Coal is not clean. But that does not mean that it could not be made cleaner. And that’s relevant because much of the developing world will remain dependent on coal, as will most developed nations to a lesser degree. At issue then is whether carbon capture and storage is technically possible and if so, at what cost.
“Twenty-two countries have submitted climate plans that include a role for advanced coal technologies,” says Benjamin Sporton, chief executive of the World Coal Association, in a telephone interview. “We are in Marrakech to talk about about the role of that technology. It is misguided for people to talk about how to get rid of coal. We need to be part of the solution.”
The association says that coal is now about 40% percent of the global electricity mix and that in 2040, it will still be 30%. The central question is thus how to make it cleaner as opposed to how to make it go away.
The Asian share of the global coal pie is now about 69% but that will grow to be 77% in 2040. Even China, which will reduce its coal usage from 75% of its electricity portfolio to 49% during this time, will still use 27% more coal because of its anticipated economic expansion. The United States, too, will depend on coal for 25% of electricity in 2040, says the International Energy Agency in Paris.
Sporton acknowledges that carbon capture and storage has been an elusive technology but says in the same breath that it remains within reach. To get there, national governments need to place the same emphasis on its development as they have on the expansion of renewables. Green energies, for example, have received $800 billion in federal subsidies while carbon capture and storage has gotten just $20 billion, all over a 10-year time period.
“The objective here is to reduce emissions,” Sporton says. “Governments are recognizing that carbon capture and storage has a role to play. This is not something that a lot of environmentalists want to hear. But coal is here for decades to come and they can’t wish it away.”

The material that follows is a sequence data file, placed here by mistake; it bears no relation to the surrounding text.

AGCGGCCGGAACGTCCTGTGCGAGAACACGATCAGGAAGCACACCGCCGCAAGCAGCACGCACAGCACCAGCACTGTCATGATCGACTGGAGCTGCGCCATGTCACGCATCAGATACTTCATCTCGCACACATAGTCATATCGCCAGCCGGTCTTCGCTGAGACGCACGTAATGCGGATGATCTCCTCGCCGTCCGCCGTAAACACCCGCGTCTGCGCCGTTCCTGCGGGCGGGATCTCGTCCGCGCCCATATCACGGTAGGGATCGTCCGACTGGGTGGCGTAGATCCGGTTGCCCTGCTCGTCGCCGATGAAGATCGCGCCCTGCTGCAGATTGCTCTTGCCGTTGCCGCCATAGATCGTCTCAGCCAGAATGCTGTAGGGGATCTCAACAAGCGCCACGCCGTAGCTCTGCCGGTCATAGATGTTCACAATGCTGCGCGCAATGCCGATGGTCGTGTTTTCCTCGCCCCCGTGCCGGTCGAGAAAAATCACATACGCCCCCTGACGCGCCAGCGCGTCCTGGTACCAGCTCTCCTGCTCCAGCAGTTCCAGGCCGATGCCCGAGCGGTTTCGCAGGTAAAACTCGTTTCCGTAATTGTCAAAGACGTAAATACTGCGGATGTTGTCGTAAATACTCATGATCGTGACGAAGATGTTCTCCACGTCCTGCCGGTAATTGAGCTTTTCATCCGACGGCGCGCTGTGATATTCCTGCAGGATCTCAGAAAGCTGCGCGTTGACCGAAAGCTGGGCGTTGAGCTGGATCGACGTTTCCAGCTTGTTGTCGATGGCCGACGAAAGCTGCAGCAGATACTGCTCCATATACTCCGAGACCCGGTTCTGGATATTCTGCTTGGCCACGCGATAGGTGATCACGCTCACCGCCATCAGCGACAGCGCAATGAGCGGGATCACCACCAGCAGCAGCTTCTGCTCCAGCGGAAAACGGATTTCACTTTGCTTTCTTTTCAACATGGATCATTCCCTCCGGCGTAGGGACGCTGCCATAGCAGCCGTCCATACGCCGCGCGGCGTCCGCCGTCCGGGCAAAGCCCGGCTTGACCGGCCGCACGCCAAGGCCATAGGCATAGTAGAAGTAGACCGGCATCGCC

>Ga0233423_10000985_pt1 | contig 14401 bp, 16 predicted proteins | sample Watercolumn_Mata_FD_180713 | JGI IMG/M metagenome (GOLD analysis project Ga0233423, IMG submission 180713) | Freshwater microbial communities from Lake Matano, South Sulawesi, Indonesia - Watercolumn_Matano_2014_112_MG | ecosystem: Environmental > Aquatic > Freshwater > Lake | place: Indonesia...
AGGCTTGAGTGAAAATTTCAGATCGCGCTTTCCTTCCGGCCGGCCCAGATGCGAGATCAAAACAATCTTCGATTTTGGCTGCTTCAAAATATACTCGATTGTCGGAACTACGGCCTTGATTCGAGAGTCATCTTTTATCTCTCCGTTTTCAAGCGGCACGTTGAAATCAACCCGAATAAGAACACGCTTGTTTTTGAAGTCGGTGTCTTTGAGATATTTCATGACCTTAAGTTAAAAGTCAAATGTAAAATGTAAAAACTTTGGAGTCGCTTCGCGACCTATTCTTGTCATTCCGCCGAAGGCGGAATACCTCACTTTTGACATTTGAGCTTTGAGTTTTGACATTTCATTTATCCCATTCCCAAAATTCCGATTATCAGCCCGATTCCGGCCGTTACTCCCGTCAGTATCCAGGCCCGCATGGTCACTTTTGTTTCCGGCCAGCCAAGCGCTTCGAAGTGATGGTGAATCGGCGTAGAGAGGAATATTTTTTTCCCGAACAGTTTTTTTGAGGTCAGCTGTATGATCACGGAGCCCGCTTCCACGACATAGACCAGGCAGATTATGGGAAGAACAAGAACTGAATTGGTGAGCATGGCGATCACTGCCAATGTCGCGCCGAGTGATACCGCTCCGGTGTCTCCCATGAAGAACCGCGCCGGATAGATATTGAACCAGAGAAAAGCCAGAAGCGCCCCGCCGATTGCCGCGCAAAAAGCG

American Electric Power is now retiring 6,500 megawatts of coal-fired capacity, saying that it will be using natural gas that is just as cheap and that releases fewer carbon emissions. First Energy Corp., meanwhile, has closed several coal plants, which had provided 13 percent of its power and Duke Energy is doing the same: In 2008, the utility generated 70% of its electricity from coal. Now that figure is 42%, and falling.
“With the exception of Asia and potentially Latin America, we see coal as continuing on its descending glide path partially due to the Paris accords but more so due to the increasing cost, complexity and financial risk of building such facilities,” says Mark Repsher, an energy expert at PA Consulting Group. “Also, the potential proliferation of the lower cost of natural gas supply across the globe” will have the same effect.
But coal use will still exists in the United States, as it will elsewhere around the globe. China’s National Energy Association expects a 20% pop over five years there. Even Germany, bent on expanding renewables, says it will still have a role, as does Japan, which ask why it can’t be used more “efficiently.” What then is the alternative to current coal technologies?
Coal gasification plants scrub the mercury, nitrogen oxide and sulfur dioxide before they would separate the remaining byproducts: carbon dioxide, carbon monoxide and hydrogen, which could be used to power everything from cars to power plants. The power sector’s biggest such project went live at Boundary Dam in Estevan, Saskatchewan, Canada on October 2, 2014.
And, Mitsubishi Heavy Industries and Southern Company said that they had completed an initial demonstration phase of carbon capture at Southern’s coal-fired Plant Barry in Alabama, which was able to recover more than 90 percent of the carbon dioxide, send it through a 10-mile pipeline, and inject it underground. But Southern’s oil enhancement Kemper project in Mississippi is $4 billion over budget and two years overdue.